Grading With Integrity

Evaluation is a fundamental part of education. At the beginning of each semester, professors, instructors, and graduate teaching assistants lay out the objectives for each course as well as the assignments and class activities that will lead to achieving those objectives. Grading scales and final grades are meant to determine how well each student meets the course objectives. Because grades and grading are so common across pre- and post-secondary education, typically little thought is given to grading integrity.

In Is Grade Integrity a Fairness Issue? Jane Robbins discusses some of the reasons for and the consequences of grade inflation and lapses in grading integrity. There are a number of pressures to allow grade inflation. Instructors who give good grades receive good student reviews. A high GPA across the student body attracts top students to your institution, because people connect a high GPA with a bright student body. High grades can motivate students to continue with their degrees, when they might have quit due to poor grades. High grades can also help students secure better jobs post-graduation. The benefits to students, instructors, and institutions may seem compelling, but do they outweigh the consequences?

Robbins poses the question, “If we lower the bar so that our students are in a more competitive position, does that make it unfair to those who earned the higher grades, or who went to schools that maintain higher standards?” Maintaining integrity in grading is similar to maintaining academic integrity. For example, future employers and graduate admission committees rely on instructors to give accurate grades so they can make informed decisions when hiring or admitting potential candidates, just as researchers rely on colleagues to accurately report research results. Over time, even small breaches in this trust can damage reputations and relationships.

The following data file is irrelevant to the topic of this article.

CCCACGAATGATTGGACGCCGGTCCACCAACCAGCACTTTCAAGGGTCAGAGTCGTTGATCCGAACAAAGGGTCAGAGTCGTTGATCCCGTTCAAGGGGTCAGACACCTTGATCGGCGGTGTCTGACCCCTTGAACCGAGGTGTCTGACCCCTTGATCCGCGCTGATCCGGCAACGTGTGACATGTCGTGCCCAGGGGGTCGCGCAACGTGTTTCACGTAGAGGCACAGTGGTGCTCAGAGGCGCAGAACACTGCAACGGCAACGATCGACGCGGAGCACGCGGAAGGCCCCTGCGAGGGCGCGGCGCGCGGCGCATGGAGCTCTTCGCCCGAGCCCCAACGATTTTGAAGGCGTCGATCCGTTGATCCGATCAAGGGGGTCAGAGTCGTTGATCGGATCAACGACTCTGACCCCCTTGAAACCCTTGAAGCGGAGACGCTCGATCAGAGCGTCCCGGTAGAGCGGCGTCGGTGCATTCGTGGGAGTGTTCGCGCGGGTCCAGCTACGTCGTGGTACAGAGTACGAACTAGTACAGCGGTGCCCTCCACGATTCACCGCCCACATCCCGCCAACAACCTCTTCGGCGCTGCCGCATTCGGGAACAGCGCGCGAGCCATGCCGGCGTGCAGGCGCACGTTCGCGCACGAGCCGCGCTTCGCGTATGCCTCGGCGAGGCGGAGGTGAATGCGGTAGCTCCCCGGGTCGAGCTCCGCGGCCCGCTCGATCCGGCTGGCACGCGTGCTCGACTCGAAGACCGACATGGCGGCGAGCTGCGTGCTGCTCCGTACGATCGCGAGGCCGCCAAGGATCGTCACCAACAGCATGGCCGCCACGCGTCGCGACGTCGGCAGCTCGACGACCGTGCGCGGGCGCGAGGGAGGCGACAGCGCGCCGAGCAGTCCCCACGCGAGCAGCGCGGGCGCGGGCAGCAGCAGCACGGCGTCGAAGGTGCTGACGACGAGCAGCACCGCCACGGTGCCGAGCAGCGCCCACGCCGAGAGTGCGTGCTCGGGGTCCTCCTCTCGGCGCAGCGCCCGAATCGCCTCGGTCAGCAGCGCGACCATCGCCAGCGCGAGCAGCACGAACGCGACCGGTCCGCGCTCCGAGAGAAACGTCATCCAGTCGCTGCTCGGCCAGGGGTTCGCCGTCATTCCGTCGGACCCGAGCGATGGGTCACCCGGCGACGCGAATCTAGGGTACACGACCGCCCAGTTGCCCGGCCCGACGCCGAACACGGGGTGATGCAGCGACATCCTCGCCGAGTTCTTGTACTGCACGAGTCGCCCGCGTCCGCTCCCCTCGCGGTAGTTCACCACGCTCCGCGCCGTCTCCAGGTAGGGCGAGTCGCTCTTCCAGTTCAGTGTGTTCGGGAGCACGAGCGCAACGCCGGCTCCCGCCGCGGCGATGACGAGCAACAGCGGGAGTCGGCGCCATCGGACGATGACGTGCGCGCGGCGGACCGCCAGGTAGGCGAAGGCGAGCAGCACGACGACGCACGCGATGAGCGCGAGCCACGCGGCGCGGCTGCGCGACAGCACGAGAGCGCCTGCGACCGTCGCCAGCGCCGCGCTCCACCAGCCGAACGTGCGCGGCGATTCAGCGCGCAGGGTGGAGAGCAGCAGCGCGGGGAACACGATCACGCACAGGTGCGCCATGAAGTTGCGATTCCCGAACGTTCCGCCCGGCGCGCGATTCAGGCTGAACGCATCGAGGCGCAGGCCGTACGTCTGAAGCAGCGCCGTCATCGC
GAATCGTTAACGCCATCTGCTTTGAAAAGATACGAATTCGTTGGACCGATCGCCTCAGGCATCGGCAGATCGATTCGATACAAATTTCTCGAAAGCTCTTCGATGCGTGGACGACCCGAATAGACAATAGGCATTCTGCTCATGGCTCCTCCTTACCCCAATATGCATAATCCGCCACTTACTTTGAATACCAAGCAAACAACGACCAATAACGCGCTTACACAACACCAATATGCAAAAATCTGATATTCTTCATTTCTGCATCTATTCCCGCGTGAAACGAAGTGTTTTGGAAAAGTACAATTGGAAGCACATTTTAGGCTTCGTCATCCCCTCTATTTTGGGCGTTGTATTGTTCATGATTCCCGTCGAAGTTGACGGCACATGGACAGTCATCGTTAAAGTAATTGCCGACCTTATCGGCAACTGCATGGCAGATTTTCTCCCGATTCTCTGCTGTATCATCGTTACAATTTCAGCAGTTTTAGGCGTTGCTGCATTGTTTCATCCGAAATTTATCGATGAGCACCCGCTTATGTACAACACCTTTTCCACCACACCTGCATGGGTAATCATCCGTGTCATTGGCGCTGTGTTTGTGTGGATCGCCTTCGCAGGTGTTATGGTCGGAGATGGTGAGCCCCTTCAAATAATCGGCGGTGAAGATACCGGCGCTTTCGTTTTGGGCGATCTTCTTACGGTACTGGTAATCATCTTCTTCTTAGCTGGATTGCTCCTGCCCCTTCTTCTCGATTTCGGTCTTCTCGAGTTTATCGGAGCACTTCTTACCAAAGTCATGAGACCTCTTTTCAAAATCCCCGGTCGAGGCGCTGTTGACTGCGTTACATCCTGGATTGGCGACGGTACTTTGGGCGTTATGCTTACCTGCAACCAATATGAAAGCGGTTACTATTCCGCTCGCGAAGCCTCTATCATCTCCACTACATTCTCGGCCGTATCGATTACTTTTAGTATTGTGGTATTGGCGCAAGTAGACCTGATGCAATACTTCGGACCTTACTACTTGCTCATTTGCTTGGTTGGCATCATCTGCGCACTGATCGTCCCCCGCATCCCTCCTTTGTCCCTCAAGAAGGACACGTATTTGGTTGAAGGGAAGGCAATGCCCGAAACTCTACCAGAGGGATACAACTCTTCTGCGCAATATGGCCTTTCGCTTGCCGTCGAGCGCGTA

Grading integrity extends to relationships with students as well. D. Royce Sadler posed four propositions that relate to the fairness in student grading. These propositions are helpful for graduate teaching assistants and graders:

  • Students deserve to be graded according to quality and not in comparison to the work of other students (past and present).
  • Students deserve to understand how they will be graded. Sadler states, “There should be no surprises.”
  • Students deserve to be graded on a scale standard across the institution. Courses that are graded with excessive leniency or difficulty make it difficult for students to manage grading expectations across courses.
  • Students deserve a grade that will maintain value over time across the higher education systems.

Some of these propositions may seem challenging to take into account for every student. For example, how does an instructor know what grades will maintain value over time and across higher education systems? Experience will help you get a better feel for grading consistency across students and your institution.

In the meantime, there are simple things you can do to make sure students are graded for the quality of the assignment at hand. Ask students to write their name on the last page of their paper or use their NUID. This will help you avoid any unintentional bias in your grading. Help students understand how assignments will be graded by creating consistent and thorough grading rubrics. The Office of Graduate Studies provides teaching tools designed to help graduate teaching assistants create clear course objectives and rubrics.

References:

Robbins, J. “Is Grade Integrity a Fairness Issue?” Inside Higher Ed. 2012. http://www.insidehighered.com/blogs/sounding-board/grade-integrity-fairness-issue.

Sadler, D.R. “Grade integrity and the representation of academic achievement.” Studies in Higher Education 34 no. 7, (2009): 807-826.